Growing Through Struggle
Readings: Genesis 32:22-32, Secrets of Heave #4274 (see below)
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Photo by Keenan Constance: https://www.pexels.com/photo/a-person-in-black-pants-standing-on-a-rocky-river-5690986/
Today we're going to talk about the story of Jacob. Well, we're going to talk about one small part of the story of Jacob. This part of the story is all about learning to accept the path of growth, which is the path of struggle to expand from selfishness to generosity. There are a lot of ways to understand this story, a lot of ways we can apply it to our lives, today I want to consider how it shows up in our relationships. Our relationships with family, close friends, not so close friends, and partners or spouses. But before I get ahead of myself, let me take a moment and put this in context. Remember that Jacob is a twin. He's the younger of two boys born to Isaac and Rebekah. As they are born, Jacob is grasping his brother's heel, and so he is named “grasper” or Jacob. As the second born, he is certainly loved, but he is not the favored one, he will not inherit first, or have the highest honors which his brother Esau is granted simply by being born a few minutes earlier. Rather than accepting his lot, he manipulates the people around him to claim the rights and honors of his older brother. He tricks his brother into giving up his birthright, and tricks his own father into believing he is Esau and giving him a special blessing. He’s what we could call a problematic Hero. He’s the main character, and clearly the one we are invited to empathize with, but he’s a thief and con man at this point. Now what he’s done understandably makes his brother Esau quite angry. In fact, Esau begins plotting to kill him. So Jacob runs away to his uncle Laban in Haran, and lives there for 20 years.
Eventually he hears from God that it’s time to head home again. And by now he has 2 wives, 2 concubines, 11 sons, a daughter, and many many flocks and herds. Clearly he’s done well for himself. But to go home again he has to encounter Esau, the brother he betrayed. He sends messengers to Esau to let him know he’s returning home. Jacob’s messengers come back and inform him that not only is Esau coming to meet him, but he’s bringing 400 men. Perhaps it's this news that leads Jacob to prepare gifts for Esau, and to send them off in batches ahead of himself and the rest of his family. These are incredibly valuable gifts. This lets us know that Jacob is aware of just how badly he betrayed his brother, and is sending a message that he wants to apologize, to make it right.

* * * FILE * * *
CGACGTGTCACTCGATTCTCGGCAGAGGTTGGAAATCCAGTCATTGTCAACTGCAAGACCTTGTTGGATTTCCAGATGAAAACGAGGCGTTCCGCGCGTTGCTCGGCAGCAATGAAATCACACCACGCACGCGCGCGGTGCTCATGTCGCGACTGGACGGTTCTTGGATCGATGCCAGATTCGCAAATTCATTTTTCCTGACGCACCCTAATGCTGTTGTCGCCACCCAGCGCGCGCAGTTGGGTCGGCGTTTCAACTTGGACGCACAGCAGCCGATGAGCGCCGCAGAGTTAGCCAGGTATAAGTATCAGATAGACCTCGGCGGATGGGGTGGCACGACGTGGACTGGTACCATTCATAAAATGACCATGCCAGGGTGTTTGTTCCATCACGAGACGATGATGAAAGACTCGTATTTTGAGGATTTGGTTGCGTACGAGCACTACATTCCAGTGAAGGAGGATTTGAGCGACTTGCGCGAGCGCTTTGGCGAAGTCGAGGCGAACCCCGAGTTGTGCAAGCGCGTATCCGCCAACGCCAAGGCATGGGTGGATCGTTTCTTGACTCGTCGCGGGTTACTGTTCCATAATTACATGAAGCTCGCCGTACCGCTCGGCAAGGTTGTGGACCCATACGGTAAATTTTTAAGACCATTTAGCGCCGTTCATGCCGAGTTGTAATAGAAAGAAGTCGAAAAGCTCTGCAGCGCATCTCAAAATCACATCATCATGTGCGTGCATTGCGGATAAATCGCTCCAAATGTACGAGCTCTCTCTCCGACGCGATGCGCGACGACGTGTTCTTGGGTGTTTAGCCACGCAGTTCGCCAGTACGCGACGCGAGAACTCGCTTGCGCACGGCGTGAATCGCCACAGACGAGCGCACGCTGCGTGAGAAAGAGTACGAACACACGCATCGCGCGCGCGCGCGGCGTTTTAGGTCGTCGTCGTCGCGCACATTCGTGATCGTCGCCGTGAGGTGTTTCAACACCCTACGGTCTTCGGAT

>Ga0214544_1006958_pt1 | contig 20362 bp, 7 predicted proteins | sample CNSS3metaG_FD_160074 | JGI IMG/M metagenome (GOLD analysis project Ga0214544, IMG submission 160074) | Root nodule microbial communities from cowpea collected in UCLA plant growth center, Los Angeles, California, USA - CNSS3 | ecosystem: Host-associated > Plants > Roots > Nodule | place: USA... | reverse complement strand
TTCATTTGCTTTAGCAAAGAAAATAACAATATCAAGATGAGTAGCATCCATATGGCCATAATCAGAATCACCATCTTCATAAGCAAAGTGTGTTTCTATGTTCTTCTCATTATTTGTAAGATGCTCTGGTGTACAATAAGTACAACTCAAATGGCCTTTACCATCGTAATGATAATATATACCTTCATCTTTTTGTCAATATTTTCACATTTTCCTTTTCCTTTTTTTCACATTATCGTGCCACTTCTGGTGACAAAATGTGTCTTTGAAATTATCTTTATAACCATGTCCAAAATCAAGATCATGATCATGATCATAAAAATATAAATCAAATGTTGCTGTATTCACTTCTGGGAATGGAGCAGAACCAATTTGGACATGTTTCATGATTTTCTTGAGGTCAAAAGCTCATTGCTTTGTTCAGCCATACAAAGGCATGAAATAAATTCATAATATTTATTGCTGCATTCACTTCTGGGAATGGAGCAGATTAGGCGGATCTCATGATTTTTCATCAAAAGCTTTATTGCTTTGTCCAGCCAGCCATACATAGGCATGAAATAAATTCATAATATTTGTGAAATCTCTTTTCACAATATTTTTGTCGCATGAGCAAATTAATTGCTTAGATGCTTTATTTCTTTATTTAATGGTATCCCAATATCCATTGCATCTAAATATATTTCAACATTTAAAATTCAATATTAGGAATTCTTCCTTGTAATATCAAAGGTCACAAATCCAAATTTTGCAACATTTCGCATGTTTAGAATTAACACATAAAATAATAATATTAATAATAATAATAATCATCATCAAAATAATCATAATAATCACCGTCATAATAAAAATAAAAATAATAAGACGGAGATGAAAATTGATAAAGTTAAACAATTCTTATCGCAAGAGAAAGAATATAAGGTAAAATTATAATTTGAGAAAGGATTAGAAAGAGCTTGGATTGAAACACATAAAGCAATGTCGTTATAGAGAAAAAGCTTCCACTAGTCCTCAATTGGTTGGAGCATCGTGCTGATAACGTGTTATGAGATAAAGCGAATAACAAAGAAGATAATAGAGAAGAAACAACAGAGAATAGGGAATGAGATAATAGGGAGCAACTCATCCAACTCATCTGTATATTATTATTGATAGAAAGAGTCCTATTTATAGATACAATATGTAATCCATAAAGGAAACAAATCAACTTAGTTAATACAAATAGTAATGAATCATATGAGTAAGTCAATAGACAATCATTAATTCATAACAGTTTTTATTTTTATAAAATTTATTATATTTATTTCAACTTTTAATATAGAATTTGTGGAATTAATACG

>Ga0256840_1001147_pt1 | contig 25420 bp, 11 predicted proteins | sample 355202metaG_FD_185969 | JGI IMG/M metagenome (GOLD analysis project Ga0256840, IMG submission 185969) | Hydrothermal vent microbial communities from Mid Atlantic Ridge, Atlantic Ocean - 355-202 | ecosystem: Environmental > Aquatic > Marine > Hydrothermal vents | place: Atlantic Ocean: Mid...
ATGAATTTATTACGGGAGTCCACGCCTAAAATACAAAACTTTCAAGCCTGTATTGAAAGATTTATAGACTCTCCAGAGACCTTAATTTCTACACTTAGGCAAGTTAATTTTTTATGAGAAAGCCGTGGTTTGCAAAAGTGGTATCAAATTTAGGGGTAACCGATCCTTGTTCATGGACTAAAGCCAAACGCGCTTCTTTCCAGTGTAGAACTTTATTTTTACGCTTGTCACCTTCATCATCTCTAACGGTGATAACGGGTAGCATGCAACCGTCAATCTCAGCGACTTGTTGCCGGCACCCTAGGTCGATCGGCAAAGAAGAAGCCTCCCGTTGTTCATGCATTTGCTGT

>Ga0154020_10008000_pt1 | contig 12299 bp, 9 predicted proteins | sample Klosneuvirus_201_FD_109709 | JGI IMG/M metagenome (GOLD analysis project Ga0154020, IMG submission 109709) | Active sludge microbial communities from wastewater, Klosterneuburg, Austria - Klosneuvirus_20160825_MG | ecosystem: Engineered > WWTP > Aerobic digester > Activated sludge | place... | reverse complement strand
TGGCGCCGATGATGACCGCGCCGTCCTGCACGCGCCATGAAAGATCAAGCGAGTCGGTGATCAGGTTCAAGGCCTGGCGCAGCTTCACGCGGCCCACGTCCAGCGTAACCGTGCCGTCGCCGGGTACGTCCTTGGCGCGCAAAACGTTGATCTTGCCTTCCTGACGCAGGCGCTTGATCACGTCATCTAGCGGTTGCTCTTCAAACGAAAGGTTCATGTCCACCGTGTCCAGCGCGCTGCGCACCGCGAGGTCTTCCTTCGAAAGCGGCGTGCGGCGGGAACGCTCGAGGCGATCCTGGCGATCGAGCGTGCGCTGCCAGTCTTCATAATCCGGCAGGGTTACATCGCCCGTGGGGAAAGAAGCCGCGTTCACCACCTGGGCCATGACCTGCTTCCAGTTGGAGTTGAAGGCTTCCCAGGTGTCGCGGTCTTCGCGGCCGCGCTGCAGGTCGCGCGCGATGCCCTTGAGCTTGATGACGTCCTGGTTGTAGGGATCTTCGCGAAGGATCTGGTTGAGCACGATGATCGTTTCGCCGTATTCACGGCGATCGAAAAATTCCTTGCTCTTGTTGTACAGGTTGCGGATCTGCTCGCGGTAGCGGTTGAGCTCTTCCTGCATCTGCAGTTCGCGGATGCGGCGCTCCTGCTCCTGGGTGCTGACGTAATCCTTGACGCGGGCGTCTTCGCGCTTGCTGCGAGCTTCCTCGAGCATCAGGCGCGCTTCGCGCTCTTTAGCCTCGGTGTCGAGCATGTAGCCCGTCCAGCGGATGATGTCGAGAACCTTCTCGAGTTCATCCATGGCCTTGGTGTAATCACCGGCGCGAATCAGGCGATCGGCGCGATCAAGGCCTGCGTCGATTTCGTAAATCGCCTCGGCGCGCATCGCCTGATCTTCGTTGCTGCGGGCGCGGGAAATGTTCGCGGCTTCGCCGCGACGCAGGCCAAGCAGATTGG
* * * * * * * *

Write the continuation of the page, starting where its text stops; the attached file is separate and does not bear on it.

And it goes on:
That is where our story for today begins.
Jacob has camped for the night, and in the middle of the night he gets everyone up, and sends them across the ford of the Jabbok river. It leaves him separated from his wives and sons and all his possessions. He’s probably thinking he may never see his family again. Perhaps Esau will come and take them away. He’s all alone.
In the Swedenborgian tradition we talk about what things represent, Jacob’s family represent truths Jacob had learned as he lived his life. We do the same, as we live our lives we learn things, we develop an understanding of the way things are, we develop a worldview. Jacob himself represents our natural self. The part of us that is oriented to prioritize our own needs - our ego. Our ego and our worldview are the characters in this story so far.
Now what happens when our ego and our worldview become separated? Think of this as being a time when something happens to make us question reality enough to undermine our worldview. The story says Jacob was left alone, and a man wrestled with him untill daybreak. Swedenborg wrote that this symbolizes a time when truth is tested; a crisis of conscience. I’m sure you can think of an example of this in your own life, but here’s an example from mine. And before I share this let me say, while this is in the context of a herterosexual marriage, I think this dynamic can show up in any marriage, and in close relationships of any kind: a friendship, or a family member. So while this comes from a married perspective, I hope it translates into your own life in a useful way.